I'm formulating a large MILP to solve a problem which resembles a directed graph. I have options to reduce the number of variables, but making my implementation code more complicated.
For example, a simple vertex conservation constraint could be implemented as follows, where v1 is the value of the vertex and $in1.*$ are incoming arcs, and $out1.*$ are the outgoing args:
$$in1.1 + in 1.2 + in1.3 = v1$$ $$v1 = out1.1 + out1.2 $$
Technically I could eliminate the $v1$ variable and simply equate the two to achieve the same result:
$$in1.1 + in 1.2 + in1.3 = out1.1 + out1.2$$
However this complicates my code and as well as my interpretation of the solution (eg. I have to manually calculate the value of $v1$ afterwards). Also, I would hope that any decent solver would eliminate a variable for each equality constraint via substitution, suggesting that the equality constraints do not add any difficulty to the optimization.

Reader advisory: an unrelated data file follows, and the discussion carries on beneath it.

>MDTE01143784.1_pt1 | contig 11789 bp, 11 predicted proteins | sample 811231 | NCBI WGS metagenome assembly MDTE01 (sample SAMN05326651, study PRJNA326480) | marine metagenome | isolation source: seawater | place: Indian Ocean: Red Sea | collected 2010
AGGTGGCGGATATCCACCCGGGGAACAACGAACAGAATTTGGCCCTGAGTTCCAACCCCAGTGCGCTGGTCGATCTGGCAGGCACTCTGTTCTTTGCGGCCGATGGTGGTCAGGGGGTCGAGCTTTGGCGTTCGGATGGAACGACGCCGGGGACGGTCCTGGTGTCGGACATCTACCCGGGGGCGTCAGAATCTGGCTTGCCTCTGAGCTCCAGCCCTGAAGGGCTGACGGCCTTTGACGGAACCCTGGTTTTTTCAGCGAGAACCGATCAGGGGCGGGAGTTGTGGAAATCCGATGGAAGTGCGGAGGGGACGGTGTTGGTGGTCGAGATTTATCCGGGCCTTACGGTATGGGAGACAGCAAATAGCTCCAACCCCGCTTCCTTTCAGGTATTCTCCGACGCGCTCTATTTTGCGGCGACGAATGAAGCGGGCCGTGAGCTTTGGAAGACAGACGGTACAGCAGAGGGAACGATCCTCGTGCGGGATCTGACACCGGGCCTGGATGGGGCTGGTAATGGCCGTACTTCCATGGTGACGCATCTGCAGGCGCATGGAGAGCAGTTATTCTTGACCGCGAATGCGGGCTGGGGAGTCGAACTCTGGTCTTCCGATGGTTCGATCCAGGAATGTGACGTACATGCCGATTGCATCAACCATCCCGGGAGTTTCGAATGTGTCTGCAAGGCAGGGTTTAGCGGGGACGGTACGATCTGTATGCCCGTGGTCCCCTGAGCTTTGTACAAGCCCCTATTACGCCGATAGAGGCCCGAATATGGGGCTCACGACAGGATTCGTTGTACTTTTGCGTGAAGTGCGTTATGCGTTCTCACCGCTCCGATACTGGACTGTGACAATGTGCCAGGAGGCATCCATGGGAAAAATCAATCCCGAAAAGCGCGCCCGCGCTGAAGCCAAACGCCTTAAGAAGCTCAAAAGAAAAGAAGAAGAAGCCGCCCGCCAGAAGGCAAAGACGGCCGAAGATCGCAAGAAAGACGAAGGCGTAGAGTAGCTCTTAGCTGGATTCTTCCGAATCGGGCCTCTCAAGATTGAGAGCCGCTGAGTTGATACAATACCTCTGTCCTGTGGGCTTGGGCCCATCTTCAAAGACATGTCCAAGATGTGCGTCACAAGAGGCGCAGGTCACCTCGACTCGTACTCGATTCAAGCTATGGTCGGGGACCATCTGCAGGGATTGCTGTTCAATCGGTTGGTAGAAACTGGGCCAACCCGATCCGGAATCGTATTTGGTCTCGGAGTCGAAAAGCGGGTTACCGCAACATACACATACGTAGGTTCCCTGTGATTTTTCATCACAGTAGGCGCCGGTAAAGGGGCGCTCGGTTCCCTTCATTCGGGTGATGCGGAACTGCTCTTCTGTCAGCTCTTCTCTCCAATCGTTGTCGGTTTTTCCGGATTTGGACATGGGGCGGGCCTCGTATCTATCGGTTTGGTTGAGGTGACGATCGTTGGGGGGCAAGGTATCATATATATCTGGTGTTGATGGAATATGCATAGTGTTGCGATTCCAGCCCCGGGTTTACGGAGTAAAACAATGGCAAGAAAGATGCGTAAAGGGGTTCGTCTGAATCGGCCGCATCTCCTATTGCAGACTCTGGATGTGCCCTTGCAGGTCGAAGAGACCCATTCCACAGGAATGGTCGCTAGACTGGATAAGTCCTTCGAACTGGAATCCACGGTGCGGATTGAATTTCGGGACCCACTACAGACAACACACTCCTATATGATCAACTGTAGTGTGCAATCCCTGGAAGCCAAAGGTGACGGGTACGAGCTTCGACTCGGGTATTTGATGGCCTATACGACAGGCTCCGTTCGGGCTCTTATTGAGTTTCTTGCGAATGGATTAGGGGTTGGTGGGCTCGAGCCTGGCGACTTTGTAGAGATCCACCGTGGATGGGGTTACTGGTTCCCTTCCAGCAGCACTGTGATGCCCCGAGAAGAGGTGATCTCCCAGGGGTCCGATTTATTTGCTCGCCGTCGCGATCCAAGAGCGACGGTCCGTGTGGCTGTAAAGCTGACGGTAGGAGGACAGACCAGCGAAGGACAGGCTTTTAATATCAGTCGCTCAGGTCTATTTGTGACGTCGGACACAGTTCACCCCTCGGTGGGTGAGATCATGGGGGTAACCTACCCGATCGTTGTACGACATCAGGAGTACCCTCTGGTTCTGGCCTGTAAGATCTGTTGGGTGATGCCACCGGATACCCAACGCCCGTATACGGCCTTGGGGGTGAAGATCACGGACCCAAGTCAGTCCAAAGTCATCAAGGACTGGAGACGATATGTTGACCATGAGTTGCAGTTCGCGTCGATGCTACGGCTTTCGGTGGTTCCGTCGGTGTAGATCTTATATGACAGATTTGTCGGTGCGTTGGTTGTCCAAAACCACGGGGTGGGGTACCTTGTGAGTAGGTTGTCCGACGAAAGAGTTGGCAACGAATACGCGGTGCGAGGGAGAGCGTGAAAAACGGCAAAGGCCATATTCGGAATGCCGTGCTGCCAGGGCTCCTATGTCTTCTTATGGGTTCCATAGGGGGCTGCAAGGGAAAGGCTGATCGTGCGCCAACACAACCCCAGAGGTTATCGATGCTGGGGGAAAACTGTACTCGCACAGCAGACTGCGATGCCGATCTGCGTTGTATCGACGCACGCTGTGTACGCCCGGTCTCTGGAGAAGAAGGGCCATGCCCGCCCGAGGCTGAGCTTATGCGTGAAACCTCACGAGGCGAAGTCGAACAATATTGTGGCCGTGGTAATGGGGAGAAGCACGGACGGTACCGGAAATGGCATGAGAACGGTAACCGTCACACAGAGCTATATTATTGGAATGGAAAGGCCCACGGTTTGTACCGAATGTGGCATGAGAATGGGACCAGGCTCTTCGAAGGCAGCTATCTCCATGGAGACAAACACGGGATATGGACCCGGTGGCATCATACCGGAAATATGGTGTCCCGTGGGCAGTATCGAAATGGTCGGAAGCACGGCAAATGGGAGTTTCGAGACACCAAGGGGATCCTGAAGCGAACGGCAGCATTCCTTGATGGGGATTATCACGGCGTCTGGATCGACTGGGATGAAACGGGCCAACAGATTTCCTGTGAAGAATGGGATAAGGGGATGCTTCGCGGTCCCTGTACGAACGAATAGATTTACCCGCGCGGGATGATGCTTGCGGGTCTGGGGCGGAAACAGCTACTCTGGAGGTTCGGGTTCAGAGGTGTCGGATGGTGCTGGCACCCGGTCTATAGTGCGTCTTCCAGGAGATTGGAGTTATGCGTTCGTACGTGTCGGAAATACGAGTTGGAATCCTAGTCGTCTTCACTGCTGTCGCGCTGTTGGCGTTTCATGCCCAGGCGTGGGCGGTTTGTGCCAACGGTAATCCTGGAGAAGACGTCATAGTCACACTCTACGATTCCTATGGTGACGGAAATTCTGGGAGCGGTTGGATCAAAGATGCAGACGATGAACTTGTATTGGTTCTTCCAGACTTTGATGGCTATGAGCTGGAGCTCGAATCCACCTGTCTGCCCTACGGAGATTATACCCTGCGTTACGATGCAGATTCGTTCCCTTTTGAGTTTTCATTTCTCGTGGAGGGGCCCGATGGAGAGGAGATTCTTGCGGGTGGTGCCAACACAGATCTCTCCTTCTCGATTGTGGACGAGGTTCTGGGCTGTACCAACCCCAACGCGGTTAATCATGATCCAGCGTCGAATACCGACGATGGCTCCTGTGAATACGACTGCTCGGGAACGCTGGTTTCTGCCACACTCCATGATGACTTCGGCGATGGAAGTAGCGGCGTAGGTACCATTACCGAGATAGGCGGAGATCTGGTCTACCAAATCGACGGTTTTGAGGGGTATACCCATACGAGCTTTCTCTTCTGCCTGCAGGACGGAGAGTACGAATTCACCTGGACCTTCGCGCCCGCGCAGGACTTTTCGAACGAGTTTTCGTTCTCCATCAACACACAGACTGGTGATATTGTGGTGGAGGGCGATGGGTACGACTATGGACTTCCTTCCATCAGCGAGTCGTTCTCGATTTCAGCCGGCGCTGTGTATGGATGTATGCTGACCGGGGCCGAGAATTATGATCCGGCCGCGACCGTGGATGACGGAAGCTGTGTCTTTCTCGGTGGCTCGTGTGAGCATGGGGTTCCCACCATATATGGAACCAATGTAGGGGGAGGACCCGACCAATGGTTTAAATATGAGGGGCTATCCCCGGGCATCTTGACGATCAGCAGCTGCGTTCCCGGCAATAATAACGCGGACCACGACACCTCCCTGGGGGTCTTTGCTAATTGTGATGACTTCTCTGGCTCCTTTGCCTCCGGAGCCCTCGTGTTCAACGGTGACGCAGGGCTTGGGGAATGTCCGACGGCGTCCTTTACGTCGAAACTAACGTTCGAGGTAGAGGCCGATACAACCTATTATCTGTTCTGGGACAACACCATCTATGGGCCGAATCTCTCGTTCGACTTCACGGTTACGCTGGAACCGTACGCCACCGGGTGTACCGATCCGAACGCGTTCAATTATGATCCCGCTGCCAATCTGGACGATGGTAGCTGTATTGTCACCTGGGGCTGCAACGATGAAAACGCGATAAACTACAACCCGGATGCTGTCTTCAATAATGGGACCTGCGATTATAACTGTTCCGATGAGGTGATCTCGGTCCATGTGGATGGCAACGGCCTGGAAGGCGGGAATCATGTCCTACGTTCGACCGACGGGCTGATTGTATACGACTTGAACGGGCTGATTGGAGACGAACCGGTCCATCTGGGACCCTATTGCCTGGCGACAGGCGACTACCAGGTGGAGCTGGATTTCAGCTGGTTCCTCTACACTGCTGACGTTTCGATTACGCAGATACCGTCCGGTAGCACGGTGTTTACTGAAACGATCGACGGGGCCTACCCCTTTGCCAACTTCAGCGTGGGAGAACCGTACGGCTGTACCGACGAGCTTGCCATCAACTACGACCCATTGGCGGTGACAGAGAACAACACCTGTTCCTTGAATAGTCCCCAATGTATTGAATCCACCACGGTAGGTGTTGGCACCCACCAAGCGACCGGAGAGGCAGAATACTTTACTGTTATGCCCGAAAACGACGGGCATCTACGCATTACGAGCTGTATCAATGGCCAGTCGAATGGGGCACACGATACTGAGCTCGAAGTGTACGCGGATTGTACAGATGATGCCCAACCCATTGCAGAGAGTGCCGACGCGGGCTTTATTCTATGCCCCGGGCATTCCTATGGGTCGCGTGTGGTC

As an extreme case, obviously an LP with this constraint:
$$x1 = .....$$
should be no more or less difficult than an LP with these constraints:
$$x1 = .....$$
$$x2 = x1 + 123$$
$$x3 = x2 + 234$$
Since the values of $x2$ and $x3$ are directly determined by $x1$. In general I would expect that any equality constraint such as:
$$x1 + x2 + x3 + x4 = 0$$
would be eliminated simply by substituting $x1$ with $(-x2 - x3 - x4)$ throughout all constraints and objective function.
1) Is it correct that that equality constraints do not increase the difficult of optimization problems (LP/MILP at least)? Any exceptions to this?
2) If so, would I be correct to assume that there is no downside to formulating a problem with an easier implementation which uses more variables, but constrained by equality?